TEXT OF STORY
Steve Chiotakis: The parliament over in Iceland today will decide whether to apply to join the European Union. Seems, as Stephen Beard reports, Iceland’s frosty attitude to the E.U. is thawing.
Stephen Beard: Fiercely proud of its independence, Iceland resisted the lure of E.U. membership for years. But the economic meltdown has humbled the country and impoverished it.
After Iceland’s major banks collapsed last year, the currency went into freefall. The kroner has since dropped by more than a half. The cost of imports has doubled, and living standards have slumped.
Benedict Johannesson is publisher of the Icelandic Review Magazine. He says more and more Icelanders now see E.U. membership as a way out of the mess:
Benedict Johannesson: People are thinking more about taking up a new currency, take up the euro instead of the Icelandic kroner. And that can only be done by applying for membership of the European Union.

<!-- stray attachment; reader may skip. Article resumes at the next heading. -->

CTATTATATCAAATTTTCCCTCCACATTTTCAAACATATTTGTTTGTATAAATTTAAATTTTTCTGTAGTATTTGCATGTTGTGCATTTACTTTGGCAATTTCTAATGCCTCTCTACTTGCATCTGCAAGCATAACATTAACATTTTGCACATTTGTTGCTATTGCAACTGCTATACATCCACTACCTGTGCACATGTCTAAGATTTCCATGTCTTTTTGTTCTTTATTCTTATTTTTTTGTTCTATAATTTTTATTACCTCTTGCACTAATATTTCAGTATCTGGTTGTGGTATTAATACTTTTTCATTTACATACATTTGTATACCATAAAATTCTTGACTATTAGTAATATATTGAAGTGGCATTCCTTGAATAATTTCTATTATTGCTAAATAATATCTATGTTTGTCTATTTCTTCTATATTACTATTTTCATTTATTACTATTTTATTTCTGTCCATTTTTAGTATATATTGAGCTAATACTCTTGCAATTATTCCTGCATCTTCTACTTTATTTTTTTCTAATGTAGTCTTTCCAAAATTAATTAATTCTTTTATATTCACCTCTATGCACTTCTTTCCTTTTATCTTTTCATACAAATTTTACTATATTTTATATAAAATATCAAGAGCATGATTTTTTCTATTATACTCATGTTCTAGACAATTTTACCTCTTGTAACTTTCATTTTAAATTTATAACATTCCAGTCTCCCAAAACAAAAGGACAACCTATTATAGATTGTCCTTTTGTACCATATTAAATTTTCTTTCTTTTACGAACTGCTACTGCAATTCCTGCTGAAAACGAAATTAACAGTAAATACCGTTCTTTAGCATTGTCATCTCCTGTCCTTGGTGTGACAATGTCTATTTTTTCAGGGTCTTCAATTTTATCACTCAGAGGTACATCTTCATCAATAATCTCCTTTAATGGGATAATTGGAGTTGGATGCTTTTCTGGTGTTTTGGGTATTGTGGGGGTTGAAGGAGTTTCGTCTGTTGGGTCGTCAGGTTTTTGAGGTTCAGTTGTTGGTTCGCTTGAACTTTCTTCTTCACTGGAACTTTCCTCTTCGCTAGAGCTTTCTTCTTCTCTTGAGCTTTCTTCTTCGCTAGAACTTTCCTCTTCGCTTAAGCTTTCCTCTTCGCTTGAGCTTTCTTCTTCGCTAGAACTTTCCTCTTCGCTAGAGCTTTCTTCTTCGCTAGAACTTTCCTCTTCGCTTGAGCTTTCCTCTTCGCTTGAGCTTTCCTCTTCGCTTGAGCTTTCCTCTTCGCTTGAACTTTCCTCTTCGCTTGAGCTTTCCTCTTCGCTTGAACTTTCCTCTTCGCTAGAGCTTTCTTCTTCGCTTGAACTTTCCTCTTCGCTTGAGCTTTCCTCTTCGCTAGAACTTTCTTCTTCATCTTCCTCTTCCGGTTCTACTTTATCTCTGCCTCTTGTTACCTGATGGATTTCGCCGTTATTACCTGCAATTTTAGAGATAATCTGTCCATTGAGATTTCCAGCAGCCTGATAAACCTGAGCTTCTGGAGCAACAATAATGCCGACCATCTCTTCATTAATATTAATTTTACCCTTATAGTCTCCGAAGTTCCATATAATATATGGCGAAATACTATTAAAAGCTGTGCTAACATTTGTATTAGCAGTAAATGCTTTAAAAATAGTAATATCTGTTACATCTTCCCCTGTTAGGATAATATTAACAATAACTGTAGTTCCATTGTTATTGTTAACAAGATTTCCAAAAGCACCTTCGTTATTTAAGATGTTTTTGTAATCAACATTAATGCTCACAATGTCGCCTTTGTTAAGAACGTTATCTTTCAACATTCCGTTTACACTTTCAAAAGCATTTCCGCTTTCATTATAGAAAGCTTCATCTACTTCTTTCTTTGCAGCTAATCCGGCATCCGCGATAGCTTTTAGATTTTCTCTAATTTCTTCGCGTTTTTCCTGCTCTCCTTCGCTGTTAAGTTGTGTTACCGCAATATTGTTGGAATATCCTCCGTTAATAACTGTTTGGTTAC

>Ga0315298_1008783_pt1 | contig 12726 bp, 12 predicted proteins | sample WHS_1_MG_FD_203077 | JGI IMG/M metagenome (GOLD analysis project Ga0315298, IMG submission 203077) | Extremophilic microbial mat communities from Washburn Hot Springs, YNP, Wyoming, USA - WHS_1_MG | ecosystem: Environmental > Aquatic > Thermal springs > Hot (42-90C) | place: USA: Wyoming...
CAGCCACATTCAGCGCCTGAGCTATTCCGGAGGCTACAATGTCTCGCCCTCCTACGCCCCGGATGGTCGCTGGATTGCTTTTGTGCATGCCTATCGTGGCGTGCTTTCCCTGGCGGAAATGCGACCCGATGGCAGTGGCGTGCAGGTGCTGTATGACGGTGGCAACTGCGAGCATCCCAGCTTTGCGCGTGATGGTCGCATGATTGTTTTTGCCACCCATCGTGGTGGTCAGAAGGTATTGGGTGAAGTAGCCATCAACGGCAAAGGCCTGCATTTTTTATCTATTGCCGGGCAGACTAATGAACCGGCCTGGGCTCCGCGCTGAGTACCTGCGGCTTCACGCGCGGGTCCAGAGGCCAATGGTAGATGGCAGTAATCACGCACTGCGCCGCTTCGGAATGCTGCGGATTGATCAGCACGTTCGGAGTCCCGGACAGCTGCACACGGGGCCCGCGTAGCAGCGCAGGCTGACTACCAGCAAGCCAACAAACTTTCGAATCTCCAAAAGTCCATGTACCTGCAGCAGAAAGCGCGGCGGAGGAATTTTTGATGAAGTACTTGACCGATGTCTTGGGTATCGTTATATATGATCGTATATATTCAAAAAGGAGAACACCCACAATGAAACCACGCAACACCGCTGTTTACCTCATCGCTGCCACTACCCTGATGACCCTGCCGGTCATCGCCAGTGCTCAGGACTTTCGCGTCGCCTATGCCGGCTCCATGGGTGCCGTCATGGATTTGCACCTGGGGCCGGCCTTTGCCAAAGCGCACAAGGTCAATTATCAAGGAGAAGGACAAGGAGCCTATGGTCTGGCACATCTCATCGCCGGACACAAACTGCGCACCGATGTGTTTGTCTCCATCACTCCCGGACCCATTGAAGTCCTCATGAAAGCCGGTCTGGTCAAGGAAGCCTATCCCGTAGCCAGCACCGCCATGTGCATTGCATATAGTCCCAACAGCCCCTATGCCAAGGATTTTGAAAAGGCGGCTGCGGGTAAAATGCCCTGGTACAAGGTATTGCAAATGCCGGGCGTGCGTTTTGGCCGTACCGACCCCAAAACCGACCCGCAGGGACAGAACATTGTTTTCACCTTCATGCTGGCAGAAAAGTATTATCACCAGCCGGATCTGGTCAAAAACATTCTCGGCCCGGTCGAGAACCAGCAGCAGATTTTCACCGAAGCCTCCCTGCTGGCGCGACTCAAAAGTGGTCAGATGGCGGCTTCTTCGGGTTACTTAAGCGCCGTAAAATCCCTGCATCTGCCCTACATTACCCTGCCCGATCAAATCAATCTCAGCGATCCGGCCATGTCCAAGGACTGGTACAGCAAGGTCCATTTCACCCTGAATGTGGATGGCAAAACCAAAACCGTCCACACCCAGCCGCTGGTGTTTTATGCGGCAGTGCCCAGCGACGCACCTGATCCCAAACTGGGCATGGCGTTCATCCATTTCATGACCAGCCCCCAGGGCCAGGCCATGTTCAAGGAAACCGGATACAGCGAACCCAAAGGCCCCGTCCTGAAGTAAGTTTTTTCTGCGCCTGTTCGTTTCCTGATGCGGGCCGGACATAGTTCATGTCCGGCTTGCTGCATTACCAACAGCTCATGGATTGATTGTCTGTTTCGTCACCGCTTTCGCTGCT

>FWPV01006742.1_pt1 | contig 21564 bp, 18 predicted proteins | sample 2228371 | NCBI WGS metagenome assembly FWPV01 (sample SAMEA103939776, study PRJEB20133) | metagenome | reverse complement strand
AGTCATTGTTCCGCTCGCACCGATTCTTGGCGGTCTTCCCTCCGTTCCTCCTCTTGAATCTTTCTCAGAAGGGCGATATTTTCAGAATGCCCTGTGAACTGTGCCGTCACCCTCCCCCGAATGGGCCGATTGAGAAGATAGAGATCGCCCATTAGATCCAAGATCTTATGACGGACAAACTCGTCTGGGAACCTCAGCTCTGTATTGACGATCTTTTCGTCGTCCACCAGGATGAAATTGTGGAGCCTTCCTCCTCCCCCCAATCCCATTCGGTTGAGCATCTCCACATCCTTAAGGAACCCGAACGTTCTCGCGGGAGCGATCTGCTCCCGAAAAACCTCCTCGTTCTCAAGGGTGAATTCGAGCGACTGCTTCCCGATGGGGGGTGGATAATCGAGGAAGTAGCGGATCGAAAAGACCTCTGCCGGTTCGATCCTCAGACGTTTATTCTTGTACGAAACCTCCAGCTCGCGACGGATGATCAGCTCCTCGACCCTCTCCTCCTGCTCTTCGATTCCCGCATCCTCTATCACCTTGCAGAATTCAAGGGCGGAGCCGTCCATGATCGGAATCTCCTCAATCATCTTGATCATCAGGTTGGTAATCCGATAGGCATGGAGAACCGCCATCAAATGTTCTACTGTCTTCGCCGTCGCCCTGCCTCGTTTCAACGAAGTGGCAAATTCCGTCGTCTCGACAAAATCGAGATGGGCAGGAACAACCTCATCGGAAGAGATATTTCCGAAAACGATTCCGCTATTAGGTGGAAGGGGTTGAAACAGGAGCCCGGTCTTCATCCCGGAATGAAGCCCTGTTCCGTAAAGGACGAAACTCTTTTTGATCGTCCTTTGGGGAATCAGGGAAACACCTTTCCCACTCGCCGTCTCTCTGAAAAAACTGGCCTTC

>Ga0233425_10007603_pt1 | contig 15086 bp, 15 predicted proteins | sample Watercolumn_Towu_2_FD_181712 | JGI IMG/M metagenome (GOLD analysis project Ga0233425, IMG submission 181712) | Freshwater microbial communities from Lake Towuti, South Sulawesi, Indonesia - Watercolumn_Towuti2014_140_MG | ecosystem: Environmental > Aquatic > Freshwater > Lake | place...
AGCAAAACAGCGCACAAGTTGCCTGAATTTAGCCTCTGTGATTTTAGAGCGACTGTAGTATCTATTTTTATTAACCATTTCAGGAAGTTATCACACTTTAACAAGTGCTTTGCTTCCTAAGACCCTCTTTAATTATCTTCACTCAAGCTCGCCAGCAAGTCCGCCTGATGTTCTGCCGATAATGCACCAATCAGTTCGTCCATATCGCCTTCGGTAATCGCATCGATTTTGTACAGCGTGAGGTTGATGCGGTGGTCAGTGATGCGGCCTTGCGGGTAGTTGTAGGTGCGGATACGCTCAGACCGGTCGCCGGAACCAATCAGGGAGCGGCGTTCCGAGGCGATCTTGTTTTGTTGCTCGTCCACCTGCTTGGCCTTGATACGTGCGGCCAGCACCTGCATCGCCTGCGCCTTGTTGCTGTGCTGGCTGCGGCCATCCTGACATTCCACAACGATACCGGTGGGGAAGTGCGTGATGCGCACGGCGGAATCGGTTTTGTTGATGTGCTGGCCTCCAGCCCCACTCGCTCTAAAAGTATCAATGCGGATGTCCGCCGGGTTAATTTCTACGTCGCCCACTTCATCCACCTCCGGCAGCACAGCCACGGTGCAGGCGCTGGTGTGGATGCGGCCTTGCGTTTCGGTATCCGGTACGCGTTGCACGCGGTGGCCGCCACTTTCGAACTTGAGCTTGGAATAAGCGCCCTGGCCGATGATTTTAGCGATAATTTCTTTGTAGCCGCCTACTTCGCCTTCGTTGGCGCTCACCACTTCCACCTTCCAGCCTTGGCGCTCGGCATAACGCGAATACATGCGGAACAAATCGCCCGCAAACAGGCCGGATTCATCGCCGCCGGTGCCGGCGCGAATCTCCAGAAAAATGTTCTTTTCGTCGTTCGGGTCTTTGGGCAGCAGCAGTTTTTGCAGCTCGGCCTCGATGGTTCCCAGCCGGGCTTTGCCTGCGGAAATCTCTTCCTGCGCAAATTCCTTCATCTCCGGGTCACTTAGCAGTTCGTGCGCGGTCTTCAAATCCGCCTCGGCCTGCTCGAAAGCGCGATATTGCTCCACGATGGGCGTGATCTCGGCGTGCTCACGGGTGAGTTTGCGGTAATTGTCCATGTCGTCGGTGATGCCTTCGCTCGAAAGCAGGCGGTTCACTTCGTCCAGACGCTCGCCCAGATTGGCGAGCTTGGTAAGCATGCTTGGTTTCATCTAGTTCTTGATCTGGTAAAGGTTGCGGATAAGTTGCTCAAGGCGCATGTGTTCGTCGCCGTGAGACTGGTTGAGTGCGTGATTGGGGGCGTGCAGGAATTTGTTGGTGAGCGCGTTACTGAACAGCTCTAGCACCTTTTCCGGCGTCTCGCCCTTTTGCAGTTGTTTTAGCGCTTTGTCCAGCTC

Today’s parliamentary vote won’t finally settle the issue of membership. That will be put to the people in a referendum.
In London, this is Stephen Beard for Marketplace.
There’s a lot happening in the world. Through it all, Marketplace is here for you.
You rely on Marketplace to break down the world’s events and tell you how it affects you in a fact-based, approachable way. We rely on your financial support to keep making that possible.
Your donation today powers the independent journalism that you rely on. For just $5/month, you can help sustain Marketplace so we can keep reporting on the things that matter to you.